Introduction

Welcome to my Eldar blog (the geekiest five words I have ever typed in my life – yes!). The project I will be featuring is the creation of an Eldar Craftworld for use in the tabletop war game Warhammer 40k. I thought I would create my first blog to act as a motivational journal of sorts. I have no experience with blogging but I thought it would be fun to document and share my project as it progress’s. I plan to show several aspects of the process, from concept to painting to battle field. I hope the blog is helpful or at least interesting. It will certainly be in-depth, as I want to organize the project via this blog.  I also hope to receive feedback from any who care to share their ideas, opinions, resources and expertise – as well as their own projects.

Some personal background regarding this project…

In the late 80’s/ early 90’s I discovered Citadel Miniatures and the Warhammer Fantasy Role Playing game.  What grabbed me about it was the beautifully painted miniatures I saw in White Dwarf magazine.  As an artist and lover of fantasy, I wanted to collect them and learn the craft of painting.  I picked up a few from the fantasy series, but for some unknown reason I don’t remember painting any of these early figures. A few of my best friends were also into Warhammer.  We all dabbled but never seriously did any modeling or painting – just a little RPG figure combat here and there.  As years went by we dabbled in 40k Epic Scale, Space Hulk, and Blood Bowl. I remember having an Elven Blood Bowl team, and trying to paint a few – with no satisfying success. I simply couldn’t paint like the pro’s and never put in any effort to learn.  This is probably pretty common for young people who discover this hobby.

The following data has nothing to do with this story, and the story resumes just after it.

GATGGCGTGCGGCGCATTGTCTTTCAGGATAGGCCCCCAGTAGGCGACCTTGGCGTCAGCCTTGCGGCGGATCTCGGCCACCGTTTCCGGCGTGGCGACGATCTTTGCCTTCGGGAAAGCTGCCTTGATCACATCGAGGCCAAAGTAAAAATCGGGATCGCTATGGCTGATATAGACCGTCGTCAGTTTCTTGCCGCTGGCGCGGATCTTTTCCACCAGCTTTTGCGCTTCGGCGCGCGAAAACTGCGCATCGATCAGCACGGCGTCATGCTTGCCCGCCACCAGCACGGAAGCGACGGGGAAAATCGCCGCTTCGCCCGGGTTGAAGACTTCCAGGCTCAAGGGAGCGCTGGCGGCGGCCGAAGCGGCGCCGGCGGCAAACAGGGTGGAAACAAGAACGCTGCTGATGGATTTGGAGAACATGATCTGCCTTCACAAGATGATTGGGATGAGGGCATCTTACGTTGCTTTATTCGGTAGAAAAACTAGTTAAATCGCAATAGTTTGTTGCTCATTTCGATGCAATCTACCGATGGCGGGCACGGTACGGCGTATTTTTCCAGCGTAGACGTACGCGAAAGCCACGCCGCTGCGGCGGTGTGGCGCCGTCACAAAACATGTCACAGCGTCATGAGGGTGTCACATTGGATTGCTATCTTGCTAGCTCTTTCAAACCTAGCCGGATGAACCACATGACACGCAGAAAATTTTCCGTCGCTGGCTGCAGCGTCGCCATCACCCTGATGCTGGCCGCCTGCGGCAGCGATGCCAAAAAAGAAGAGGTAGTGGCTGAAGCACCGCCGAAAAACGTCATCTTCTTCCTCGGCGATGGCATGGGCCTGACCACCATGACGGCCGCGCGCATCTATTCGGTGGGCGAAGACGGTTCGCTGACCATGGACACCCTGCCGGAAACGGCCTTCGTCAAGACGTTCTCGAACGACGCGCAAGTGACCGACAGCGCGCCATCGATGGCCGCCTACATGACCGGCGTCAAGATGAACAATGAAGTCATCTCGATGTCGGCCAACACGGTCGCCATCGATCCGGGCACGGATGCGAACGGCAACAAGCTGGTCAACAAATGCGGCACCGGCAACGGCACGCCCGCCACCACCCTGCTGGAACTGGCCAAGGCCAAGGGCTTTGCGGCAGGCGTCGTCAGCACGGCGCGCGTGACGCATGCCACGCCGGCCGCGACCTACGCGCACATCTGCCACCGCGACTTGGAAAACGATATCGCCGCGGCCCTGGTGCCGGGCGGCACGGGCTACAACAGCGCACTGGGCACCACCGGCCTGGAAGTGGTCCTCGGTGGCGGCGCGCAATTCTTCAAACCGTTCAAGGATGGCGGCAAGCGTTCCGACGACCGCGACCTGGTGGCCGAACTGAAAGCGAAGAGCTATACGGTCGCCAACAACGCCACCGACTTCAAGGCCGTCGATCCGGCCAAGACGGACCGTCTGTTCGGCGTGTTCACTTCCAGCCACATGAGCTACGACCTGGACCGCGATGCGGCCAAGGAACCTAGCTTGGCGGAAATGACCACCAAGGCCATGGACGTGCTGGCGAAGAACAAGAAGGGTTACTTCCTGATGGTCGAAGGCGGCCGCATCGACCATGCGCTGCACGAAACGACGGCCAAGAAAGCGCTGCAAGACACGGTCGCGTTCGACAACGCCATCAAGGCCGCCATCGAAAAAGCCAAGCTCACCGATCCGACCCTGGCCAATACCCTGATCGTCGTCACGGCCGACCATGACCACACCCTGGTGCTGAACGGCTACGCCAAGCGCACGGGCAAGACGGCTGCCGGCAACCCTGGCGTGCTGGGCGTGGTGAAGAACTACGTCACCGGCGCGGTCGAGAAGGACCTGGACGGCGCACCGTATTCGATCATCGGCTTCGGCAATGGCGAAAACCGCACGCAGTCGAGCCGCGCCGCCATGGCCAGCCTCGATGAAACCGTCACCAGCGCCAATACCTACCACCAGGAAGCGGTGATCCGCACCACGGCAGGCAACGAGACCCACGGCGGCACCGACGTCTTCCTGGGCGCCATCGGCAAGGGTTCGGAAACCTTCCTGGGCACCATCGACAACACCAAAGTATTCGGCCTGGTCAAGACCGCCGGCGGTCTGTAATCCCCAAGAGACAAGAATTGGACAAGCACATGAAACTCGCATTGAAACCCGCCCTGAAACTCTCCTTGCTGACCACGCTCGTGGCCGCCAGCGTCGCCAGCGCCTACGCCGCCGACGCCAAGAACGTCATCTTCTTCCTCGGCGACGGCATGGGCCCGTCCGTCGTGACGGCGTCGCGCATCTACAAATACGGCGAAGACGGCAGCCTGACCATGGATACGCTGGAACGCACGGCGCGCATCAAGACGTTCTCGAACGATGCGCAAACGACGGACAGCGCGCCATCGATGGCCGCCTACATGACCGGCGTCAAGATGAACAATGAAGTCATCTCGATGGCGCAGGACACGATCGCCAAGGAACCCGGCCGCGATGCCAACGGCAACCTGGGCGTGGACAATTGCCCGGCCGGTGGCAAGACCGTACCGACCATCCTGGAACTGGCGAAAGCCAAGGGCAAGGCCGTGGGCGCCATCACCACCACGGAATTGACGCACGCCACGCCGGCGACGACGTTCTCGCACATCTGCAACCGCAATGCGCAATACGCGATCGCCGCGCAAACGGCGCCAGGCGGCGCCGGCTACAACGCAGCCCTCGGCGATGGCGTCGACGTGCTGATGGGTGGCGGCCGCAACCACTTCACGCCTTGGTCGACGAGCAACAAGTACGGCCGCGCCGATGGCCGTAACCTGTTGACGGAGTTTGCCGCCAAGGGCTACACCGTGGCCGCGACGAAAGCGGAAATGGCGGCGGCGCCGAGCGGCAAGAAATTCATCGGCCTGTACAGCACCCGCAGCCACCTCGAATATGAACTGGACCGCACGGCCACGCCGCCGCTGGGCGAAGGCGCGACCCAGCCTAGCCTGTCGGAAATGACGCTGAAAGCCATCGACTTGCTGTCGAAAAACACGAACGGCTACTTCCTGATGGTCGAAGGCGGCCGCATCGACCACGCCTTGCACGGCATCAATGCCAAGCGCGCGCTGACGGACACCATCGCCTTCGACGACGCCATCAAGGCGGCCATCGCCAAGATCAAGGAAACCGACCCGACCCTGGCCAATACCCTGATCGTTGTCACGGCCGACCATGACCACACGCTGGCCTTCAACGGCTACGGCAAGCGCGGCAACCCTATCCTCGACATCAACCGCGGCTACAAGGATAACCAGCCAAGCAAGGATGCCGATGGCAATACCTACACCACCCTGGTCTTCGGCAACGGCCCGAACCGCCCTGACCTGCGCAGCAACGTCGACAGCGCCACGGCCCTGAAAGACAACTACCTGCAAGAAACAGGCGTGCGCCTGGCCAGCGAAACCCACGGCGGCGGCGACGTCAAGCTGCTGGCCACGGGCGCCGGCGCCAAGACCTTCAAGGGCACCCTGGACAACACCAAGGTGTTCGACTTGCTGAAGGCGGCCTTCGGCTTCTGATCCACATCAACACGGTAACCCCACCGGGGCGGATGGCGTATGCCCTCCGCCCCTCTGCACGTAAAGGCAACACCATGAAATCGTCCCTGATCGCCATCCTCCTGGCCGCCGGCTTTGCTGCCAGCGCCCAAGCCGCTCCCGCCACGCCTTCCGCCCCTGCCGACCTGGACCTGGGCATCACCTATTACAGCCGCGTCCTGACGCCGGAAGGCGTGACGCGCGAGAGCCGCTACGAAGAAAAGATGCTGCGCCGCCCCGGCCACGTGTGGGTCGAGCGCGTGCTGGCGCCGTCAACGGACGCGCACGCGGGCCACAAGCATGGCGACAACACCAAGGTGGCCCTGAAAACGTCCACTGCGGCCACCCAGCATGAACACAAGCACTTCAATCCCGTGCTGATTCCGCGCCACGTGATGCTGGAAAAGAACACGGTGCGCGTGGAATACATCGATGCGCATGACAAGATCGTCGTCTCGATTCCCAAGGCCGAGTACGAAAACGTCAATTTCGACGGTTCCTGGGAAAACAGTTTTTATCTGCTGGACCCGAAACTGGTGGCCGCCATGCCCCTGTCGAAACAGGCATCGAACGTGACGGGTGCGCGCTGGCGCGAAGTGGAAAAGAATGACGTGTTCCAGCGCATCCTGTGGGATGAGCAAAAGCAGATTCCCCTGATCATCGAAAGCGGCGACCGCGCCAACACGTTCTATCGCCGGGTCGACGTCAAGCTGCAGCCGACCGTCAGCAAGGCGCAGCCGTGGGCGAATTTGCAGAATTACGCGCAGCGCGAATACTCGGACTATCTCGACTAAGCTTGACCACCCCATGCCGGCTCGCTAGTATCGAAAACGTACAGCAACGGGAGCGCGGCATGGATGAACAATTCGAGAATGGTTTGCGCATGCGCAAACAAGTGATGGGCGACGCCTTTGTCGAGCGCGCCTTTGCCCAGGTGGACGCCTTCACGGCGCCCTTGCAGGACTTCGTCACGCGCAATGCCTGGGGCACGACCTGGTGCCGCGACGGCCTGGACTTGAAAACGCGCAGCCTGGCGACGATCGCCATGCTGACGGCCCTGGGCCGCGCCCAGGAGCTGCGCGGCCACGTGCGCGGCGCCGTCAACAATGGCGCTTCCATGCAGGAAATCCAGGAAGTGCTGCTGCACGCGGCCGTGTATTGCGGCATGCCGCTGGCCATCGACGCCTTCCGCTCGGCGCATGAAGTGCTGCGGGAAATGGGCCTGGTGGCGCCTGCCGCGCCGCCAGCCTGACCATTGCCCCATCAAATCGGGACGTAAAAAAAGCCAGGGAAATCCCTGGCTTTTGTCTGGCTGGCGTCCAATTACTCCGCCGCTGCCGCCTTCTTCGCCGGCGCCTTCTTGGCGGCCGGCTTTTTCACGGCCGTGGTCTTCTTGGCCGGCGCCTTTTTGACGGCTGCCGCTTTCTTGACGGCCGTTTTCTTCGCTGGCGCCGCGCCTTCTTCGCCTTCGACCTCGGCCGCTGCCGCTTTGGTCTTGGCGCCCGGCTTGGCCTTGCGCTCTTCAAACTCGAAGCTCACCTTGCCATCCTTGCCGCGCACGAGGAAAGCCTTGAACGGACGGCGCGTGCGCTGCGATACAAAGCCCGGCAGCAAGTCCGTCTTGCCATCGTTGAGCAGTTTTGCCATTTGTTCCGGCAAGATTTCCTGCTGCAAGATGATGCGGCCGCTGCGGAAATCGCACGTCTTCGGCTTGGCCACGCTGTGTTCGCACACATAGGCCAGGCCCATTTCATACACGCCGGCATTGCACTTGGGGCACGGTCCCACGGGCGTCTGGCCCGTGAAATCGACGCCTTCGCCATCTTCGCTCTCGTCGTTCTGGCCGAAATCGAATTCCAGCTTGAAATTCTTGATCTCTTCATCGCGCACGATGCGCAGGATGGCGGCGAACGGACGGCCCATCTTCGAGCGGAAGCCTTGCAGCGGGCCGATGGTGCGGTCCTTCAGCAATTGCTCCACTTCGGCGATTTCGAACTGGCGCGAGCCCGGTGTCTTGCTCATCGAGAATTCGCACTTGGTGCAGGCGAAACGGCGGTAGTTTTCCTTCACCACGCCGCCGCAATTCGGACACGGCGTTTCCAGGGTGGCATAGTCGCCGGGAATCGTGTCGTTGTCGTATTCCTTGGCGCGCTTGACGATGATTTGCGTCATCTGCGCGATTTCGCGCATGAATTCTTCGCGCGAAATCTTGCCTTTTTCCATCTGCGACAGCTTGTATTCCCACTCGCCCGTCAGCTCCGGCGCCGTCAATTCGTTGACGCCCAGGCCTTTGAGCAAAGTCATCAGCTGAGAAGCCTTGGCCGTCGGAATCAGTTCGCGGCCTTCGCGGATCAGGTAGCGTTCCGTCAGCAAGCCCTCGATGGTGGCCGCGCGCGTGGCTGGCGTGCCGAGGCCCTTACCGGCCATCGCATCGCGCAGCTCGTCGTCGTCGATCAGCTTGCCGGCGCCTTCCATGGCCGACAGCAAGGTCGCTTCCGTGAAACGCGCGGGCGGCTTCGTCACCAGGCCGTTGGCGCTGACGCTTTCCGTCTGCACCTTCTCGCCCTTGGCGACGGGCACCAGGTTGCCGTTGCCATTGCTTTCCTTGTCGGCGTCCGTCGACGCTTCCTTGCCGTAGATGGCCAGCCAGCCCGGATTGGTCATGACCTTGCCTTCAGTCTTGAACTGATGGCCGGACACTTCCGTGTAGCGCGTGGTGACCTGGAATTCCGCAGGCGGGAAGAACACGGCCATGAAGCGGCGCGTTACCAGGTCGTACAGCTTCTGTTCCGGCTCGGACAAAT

Back then I remember thinking 40k full scale looked like an awesome game – but it was too expensive to make a full army (for a broke ass kid like me anyway), and so was basically out of my reach. Years passed, and I left my dabbling with table top miniatures for other interests.

However one of my best friends got into 40k, and over the next 15 or so years slowly built and painted a massive Chaos army (9k +) – as well as an equal sized Space Marines army for his little brother. I move away during this time, and only really got to see his armies during brief visits over the years. I thought it was really cool that as an adult he was able to fully get into a hobby that was always attractive to us, but out of reach as kids. In building and painting a huge 40k army he essentially had accomplished a small childhood dream.  I really admired this!

So now I have moved back to my hometown area – where my friend still lives.  And I have decided to get back into 40k.

Here are my reasons –

40k is awesome – I really want to achieve that small dream! I just…think it would be so bad-ass to have a huge 40k army – fully painted to a beautiful level. There is something satisfying about returning to a thing that was too big and challenging in your youth – and conquering it.

It’s doable – As an “adult” (term used loosely) I can find a way to buy my figures – a feat I felt was too large when I was younger.  Yes it is still really expensive – embarrassingly, unforgivably expensive (lol – not complaining just putting it into perspective – GW collectors know this pain!) – but still doable. And I got time…